Advocates hit out at Pharmac for likely ending blanket funding for kids cancer drugs, call for inquiry

Patient advocates say it's 'absolutely horrifying' Pharmac is likely to end blanket funding for children's cancer drugs after a woman accused the drug-buying agency of discrimination.

Fiona Tolich, who has Spinal Muscular Atrophy (SMA), has been trying to get Pharmac to fund a life-changing drug for youth with SMA, a severe, neurological condition that causes weakness and muscle wasting.

In her research, Tolich found a little-known loophole that allows children with cancer to get any drug their doctor thinks they need so she launched a case under the Human Rights Act claiming discrimination.

But instead of funding SMA drugs, Pharmac is now likely to end its blanket coverage for child cancer drugs, a decision the agency had been considering for some time.

Fiona Tolich was diagnosed with SMA at 30. Photo credit: RNZ
Fiona Tolich was diagnosed with SMA at 30. Photo credit: RNZ

In a statement on Monday, Patient Voice Aotearoa slammed news as "appalling", saying Pharmac's likely decision was a "knee-jerk reaction to being called out for blatant discrimination".

"This is an absolutely horrifying decision that has been made by Pharmac," chair Dr Malcolm Mulholland said.  

"Every New Zealander should be outraged by this act. The result of this decision could very well result in kids with cancer being deprived of access not only to new medications, but to existing medications that have been funded overseas for some time. The inevitable outcome of such a result is that New Zealand children with cancer are likely to die or die sooner."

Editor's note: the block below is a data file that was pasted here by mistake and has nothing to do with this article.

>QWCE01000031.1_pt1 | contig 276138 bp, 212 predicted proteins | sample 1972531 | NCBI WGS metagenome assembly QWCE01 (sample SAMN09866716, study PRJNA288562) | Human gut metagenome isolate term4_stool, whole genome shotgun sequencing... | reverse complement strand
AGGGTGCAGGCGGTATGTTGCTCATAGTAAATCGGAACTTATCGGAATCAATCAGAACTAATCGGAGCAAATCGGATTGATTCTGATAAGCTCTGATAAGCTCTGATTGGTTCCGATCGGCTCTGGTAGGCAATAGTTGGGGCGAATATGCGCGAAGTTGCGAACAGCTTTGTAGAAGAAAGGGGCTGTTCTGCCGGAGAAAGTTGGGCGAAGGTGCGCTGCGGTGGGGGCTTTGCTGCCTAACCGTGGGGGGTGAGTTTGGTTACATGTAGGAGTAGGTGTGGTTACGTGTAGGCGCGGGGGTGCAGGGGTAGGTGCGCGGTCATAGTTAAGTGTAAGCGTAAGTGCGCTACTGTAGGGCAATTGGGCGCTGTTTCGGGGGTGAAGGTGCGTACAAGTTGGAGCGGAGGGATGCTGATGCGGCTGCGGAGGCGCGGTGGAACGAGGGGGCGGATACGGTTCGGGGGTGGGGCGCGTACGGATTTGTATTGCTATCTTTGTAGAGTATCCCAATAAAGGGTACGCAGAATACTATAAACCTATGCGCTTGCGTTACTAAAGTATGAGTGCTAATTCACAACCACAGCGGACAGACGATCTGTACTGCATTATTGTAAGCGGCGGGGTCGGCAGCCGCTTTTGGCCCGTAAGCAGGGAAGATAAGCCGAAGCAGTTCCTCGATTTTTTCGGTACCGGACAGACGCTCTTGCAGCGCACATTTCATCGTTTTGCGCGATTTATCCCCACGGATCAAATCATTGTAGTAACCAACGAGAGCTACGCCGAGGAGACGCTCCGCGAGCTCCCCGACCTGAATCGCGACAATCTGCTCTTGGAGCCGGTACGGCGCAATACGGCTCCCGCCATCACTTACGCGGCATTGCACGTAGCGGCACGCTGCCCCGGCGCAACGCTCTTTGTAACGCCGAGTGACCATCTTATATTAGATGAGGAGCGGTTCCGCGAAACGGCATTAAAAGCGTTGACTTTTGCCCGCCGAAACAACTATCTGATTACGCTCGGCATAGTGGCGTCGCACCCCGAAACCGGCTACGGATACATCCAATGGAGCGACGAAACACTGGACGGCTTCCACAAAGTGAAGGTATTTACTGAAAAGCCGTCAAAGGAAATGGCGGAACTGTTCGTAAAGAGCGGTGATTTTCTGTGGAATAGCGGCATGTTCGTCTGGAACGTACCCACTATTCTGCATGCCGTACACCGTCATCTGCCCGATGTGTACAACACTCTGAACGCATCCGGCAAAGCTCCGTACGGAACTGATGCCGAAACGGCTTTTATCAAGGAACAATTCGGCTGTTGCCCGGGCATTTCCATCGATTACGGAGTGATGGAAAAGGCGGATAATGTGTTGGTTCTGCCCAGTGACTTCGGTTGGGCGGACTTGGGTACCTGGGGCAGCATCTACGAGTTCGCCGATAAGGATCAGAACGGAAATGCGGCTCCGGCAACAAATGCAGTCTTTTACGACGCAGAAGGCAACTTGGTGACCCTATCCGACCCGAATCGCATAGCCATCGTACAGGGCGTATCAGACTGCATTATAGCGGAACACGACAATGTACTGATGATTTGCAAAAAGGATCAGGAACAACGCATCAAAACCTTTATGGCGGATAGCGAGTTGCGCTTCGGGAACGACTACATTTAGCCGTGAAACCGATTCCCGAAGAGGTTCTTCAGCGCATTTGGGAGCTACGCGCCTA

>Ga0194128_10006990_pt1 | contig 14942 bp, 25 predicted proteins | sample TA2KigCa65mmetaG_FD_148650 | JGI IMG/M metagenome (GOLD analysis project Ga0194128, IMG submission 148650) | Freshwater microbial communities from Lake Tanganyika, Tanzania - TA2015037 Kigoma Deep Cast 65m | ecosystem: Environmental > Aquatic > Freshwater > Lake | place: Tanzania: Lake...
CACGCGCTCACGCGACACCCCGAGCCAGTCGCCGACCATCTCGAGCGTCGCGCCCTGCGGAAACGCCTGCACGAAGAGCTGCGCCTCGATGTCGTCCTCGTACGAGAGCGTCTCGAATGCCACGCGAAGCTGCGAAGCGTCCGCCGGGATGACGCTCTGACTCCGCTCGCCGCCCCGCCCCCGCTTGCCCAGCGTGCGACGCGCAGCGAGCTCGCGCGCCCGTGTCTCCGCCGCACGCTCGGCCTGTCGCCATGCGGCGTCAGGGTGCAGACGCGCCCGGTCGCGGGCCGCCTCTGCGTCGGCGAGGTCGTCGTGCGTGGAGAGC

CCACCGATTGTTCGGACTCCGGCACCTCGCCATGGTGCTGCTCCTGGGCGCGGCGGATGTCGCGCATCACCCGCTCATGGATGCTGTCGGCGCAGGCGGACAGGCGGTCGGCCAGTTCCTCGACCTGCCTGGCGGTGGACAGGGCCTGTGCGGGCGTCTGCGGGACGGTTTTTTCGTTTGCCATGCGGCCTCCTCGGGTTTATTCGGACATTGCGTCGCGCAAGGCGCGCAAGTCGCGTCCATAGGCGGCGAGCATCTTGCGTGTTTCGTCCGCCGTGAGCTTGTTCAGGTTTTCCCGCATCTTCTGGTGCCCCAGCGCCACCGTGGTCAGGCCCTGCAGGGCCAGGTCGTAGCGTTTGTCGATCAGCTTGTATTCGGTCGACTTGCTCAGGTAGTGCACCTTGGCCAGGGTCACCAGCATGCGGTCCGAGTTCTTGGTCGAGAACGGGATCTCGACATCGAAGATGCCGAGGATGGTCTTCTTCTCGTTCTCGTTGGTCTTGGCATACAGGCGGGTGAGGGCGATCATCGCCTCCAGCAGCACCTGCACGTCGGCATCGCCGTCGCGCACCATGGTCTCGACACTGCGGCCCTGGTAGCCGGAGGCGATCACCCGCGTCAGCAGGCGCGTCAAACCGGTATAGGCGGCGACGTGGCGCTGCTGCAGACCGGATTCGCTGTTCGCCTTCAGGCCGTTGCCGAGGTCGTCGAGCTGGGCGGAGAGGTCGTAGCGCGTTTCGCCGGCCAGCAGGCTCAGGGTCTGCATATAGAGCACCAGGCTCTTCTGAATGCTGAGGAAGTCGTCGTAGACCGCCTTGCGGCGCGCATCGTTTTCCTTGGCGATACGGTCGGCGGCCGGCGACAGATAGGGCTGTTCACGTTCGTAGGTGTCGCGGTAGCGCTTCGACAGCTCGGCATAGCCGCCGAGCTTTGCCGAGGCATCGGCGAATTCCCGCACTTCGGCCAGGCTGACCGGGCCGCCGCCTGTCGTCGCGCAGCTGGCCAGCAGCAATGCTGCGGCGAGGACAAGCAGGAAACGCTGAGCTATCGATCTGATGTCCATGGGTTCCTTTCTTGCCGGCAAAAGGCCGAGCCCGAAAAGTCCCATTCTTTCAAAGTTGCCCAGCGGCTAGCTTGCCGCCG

The organisation is now calling for Health Minister Andrew Little to immediately intervene and instigate a Royal Commission of Inquiry.

Tolich, who is also a Patient Voice Aotearoa trustee, said she never dreamed this would be the outcome of her trying to help children get life-saving drugs.

She said Kiwi kids with cancer should continue to receive the very best treatment options, but there should be equal help for children with other conditions.

"All children deserve equal consideration and yet, there's a whole primary school class worth of kids who are essentially being picked to die," she said.

"If a child with SMA can access treatment, then the likelihood of their lives being cut short diminishes drastically and in fact, many will go on and live a healthy and long life. It is unconscionable that rather than Pharmac addressing the inequity by funding available (and highly rated and prioritised by Pharmac's own technical team) medicines for children with SMA, they have taken the shocking preference of looking to curtail treatment options for children with cancer so that they cannot be accused of discrimination."

Patient Voice Aotearoa chair Malcolm Mulholland.
Patient Voice Aotearoa chair Malcolm Mulholland. Photo credit: The AM Show

The ACT Party has also condemned Pharmac for considering ending blanket funding of children's cancer drugs.

"Depriving children of cancer drugs shows exactly why we need a funding review into Pharmac," Health spokesperson Brooke van Velden said.

"A report this morning that Pharmac is likely to end blanket funding for kids' cancer drugs is incredibly alarming."

ACT health spokesperson Brooke van Velden.
ACT health spokesperson Brooke van Velden. Photo credit: Newshub Nation

She noted Pharmac needed over $400 million in extra funding, but funding was removed from the review into Pharmac.

"Funding new drugs costs more money, but as medicine technology improves we need to be asking whether Pharmac's funding model is fit for purpose... The Government needs to do the right thing and implement the full review."